Unique solution for $x = y + Tx$ if $T(x_1,x_2,\dots) = (\frac{1}{2}x_2,\frac{1}{3}x_3,\dots)$

Exercise :

Let $$T:\ell^\infty \to \ell^\infty$$ be an operator such that : $$T(x_1,x_2,\dots) = \bigg(\frac{1}{2}x_2,\frac{1}{3}x_3,\dots\bigg)$$ Show that for all $$y \in \ell^\infty$$, the equation $$x = y + Tx$$ has a unique solution.

Attempt :

I have proved that $$T$$ is a linear operator. Now, $$\ell^\infty$$ is the space defined as : $$\ell^\infty = \{x =(x_n) : \|x\|< \infty\} \quad \|x\| :=\sup|x_n|$$ From the definition of the norm over $$\ell^\infty$$, we can observe that

$$\|T(x_1,x_2,\dots)\|<\|(x_1,x_2,\dots)\|$$

This means that there exists an $$M<1$$, such that :

$$\|T(x_1,x_2,\dots)\|\leq M\|(x_1,x_2,\dots)\|$$

Thus, $$T$$ is a bounded linear operator $$T \in B(\ell^\infty)$$ with $$\|T\| \leq M <1$$.

Now, it is

$$x = y + Tx \Leftrightarrow x-Tx = y \Leftrightarrow(1-T)x=y$$

where $$1$$ is the identity operator.

But $$\ell^\infty$$ is a Banach space and since $$\|T\| <1$$, then it is :

$$(1-T)^{-1}=\sum_{n=0}^\infty T^n \Leftrightarrow (1-T)^{-1}y=\sum_{n=0}^\infty T^ny$$

Thus $$x = \sum_{n=0}^\infty T^ny$$ is a unique solution to the equation $$x=y+Tx$$ for all $$y \in \ell^\infty$$.

Question : Is my approach correct and rigorous enough ?

• You are correct and the proof looks sufficiently rigorous. However, $\|T\|$ can be computed exactly. That is, $\|T\|=\dfrac12$. Nov 17, 2018 at 18:01
• @Batominovski I guess that stems from the fact that $T(x_n) = \frac{x_{n+1}}{n+1}$ ? Nov 17, 2018 at 18:04
• Yes, see the answer below. Nov 17, 2018 at 18:14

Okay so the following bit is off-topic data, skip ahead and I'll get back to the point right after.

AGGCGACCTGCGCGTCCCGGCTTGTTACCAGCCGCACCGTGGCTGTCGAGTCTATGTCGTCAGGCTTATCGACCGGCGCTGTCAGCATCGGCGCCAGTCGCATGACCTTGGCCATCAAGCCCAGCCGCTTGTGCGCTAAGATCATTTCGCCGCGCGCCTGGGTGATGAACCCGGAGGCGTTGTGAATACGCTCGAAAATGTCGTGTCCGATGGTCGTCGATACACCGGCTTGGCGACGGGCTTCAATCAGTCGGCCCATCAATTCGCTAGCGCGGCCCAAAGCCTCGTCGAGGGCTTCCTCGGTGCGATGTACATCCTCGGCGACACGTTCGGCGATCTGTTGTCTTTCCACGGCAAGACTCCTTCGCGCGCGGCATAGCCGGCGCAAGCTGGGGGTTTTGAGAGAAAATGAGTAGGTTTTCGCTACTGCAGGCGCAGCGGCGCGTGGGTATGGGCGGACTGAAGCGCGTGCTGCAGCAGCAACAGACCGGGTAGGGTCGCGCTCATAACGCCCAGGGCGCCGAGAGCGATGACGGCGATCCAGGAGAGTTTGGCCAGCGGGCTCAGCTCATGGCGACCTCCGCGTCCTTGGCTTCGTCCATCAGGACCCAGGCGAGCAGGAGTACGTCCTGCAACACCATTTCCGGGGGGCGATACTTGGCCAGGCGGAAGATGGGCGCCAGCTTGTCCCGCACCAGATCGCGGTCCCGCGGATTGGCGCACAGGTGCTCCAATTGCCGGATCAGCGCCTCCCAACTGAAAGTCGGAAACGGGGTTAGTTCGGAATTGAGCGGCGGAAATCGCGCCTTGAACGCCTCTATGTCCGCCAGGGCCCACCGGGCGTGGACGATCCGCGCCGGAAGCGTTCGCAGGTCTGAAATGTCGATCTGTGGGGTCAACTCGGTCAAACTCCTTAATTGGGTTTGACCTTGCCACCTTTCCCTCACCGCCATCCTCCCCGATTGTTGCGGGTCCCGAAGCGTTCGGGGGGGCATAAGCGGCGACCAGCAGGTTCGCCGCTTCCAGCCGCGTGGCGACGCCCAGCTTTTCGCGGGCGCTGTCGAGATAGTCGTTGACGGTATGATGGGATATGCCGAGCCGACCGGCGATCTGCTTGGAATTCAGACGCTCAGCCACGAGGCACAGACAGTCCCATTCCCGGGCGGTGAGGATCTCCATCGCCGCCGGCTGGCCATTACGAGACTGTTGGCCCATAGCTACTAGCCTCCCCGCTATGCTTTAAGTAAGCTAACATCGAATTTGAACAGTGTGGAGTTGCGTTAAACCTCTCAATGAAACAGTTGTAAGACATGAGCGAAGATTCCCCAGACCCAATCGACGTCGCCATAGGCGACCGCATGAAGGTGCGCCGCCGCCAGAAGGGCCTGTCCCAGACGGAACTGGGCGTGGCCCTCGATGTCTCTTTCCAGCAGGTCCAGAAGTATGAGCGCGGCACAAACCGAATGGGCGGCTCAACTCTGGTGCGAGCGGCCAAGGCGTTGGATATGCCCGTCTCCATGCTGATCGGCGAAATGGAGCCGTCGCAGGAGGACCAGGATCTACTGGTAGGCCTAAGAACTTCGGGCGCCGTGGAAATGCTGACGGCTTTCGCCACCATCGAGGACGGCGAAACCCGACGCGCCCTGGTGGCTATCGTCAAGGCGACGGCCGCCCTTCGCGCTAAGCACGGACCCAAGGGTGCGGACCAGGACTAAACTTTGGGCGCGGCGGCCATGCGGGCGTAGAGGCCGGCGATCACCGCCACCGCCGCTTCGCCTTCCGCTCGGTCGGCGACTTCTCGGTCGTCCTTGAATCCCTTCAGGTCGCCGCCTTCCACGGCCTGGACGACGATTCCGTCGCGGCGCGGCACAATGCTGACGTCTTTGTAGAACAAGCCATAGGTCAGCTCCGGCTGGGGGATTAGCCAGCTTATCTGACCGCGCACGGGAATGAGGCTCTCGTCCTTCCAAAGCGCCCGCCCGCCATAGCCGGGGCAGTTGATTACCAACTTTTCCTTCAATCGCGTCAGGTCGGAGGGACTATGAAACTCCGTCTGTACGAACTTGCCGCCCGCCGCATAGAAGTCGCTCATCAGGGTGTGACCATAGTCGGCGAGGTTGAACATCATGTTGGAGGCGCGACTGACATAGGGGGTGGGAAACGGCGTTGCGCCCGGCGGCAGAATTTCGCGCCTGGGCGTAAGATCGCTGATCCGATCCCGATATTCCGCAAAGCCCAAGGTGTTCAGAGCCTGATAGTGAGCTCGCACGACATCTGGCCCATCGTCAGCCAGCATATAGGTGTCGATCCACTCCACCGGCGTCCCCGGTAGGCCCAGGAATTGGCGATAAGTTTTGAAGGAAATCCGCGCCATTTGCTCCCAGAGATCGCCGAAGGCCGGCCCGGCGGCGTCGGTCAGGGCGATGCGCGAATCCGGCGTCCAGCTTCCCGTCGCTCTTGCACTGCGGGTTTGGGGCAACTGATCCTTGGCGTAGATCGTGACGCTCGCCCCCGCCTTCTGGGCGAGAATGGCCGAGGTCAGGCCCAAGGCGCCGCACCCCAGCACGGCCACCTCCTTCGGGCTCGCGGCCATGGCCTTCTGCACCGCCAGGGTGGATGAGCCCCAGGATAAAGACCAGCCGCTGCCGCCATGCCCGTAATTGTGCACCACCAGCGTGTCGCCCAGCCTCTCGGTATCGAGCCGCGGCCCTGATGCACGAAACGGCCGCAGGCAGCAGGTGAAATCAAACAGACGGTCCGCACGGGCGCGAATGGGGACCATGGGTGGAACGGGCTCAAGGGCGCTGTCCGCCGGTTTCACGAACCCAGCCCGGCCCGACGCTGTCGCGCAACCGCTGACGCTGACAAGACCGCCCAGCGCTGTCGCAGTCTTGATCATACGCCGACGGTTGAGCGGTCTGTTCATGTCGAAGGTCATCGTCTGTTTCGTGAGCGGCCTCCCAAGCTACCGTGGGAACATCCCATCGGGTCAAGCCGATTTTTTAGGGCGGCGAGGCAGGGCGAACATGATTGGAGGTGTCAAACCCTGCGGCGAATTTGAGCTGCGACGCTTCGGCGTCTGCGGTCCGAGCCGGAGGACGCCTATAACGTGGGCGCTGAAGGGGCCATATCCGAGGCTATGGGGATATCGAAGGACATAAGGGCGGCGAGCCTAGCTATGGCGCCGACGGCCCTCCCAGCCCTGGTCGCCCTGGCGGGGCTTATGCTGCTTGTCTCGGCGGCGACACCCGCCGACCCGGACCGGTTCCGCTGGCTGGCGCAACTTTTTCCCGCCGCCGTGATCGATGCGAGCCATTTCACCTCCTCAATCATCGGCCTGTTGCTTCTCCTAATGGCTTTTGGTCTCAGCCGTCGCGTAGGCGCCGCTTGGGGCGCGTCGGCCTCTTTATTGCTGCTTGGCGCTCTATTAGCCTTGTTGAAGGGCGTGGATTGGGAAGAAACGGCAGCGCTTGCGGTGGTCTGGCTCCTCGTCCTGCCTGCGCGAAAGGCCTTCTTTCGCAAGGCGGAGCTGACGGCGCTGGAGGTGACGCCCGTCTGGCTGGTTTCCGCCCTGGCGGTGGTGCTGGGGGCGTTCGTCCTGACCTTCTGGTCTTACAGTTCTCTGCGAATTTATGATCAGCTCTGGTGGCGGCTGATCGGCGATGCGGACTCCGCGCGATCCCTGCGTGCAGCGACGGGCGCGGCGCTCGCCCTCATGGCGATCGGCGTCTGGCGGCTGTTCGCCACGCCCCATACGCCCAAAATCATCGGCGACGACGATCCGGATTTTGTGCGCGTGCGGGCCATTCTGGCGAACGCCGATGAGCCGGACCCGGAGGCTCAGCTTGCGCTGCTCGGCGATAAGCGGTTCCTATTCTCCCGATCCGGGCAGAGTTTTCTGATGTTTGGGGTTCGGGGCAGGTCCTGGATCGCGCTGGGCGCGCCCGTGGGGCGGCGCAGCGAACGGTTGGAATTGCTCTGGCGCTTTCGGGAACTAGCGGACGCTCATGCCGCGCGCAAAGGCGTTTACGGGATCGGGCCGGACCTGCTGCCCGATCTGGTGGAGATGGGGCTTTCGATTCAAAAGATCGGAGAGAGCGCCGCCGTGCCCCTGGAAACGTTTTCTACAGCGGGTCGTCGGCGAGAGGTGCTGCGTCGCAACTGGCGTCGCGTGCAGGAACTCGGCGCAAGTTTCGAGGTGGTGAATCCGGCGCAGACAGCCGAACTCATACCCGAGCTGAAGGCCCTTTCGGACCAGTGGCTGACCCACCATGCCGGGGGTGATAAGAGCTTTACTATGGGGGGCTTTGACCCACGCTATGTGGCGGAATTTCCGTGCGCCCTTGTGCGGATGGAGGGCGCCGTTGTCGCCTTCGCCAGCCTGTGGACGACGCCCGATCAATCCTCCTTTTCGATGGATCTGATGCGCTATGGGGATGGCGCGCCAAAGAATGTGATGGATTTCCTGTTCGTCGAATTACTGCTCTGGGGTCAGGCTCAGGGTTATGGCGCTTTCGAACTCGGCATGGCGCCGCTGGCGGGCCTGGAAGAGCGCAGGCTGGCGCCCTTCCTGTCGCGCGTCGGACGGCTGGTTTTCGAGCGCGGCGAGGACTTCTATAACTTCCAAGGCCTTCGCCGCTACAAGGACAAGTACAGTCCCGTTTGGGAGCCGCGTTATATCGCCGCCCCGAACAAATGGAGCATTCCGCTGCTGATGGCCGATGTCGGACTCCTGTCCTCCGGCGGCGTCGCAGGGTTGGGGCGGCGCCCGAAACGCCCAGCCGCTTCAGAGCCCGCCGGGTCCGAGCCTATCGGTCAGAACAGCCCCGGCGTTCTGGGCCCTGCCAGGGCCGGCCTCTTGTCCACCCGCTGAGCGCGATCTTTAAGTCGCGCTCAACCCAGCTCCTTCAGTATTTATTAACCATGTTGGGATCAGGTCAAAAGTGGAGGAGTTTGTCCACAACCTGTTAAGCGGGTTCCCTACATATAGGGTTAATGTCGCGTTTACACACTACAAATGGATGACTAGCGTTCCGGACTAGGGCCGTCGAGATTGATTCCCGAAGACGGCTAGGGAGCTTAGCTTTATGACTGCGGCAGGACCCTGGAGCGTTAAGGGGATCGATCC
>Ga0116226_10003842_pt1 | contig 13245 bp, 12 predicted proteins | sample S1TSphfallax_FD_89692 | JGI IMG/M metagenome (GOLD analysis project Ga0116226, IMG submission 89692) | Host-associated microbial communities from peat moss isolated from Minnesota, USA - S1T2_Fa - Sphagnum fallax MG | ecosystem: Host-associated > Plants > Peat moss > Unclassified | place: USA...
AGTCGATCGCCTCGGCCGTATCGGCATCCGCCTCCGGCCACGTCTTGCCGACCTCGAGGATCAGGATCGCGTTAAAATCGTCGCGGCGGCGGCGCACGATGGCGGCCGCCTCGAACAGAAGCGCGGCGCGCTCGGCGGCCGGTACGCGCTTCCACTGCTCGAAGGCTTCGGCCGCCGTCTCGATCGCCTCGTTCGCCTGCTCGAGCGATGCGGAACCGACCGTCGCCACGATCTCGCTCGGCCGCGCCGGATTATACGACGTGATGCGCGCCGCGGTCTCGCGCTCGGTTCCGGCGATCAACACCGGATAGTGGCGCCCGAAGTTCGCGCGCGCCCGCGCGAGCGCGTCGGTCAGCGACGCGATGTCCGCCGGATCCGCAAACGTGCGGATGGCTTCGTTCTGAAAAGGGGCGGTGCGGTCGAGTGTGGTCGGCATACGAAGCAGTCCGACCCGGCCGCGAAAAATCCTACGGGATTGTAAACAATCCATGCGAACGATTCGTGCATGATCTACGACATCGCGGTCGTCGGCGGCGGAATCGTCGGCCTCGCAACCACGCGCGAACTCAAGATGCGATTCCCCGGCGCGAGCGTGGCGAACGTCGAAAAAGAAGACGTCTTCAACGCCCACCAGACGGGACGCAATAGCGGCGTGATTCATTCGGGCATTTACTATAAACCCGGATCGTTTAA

• Oh, just one more thing. I think the proof of existence of $M$ is a bit muddly. I didn't see notice it at first. Nov 17, 2018 at 18:18
• The thing is there are some cases where you have an operator $T$ such that $\big\|T(x)\big\|< M\|x\|$ for all $x\neq 0$, but it turns out that $\|T\|=M$. See for example this thread: math.stackexchange.com/questions/2997663/…. The operator $\mathcal{T}$ in that example satisfies $\big\|\mathcal{T}(f)\big|<\|f\|$ for all nonzero $f\in\mathcal{C}$, but $\|\mathcal{T}\|=1$ (it is not proven there, but it is not too difficult to show that the equality does not happen unless $f\equiv 0$). Nov 17, 2018 at 19:47

You are correct and the proof looks sufficiently rigorous. However, $$\|T\|_\text{op}$$ can be computed exactly. That is, $$\|T\|_\text{op}=\dfrac12$$. To show this, let $$z=(z_1,z_2,z_3,\ldots)\in\ell^\infty$$. Then, $$T(z)=\left(\frac{z_2}{2},\frac{z_3}{3},\frac{z_4}{4},\ldots\right)$$ so that $$\big\|T(z)\big\|_{\infty}=\sup\left\{\frac{|z_k|}{k}\,\Big|\,k=2,3,4,\ldots\right\}\leq \sup\left\{\frac{\|z\|_\infty}{k}\,\Big|\,k=2,3,4,\ldots\right\}=\frac{\|z\|_\infty}{2}\,.$$ Note that the equality holds for $$z=(0,1,0,0,0,\ldots)$$. This implies $$\|T\|_{\text{op}}= \dfrac{1}{2}$$.
You can write an explicit solution $$x\in\ell^\infty$$ to $$x=y+T(x)$$. That is, $$x=(1-T)^{-1}y=\left(\sum_{k=1}^\infty\,\frac{y_k}{k!},\sum_{k=2}^\infty\,\frac{2!y_k}{k!},\sum_{k=3}^\infty\,\frac{3!y_k}{k!},\ldots\right)$$ Nonetheless, you did sufficient and good work. I was just making additional comments.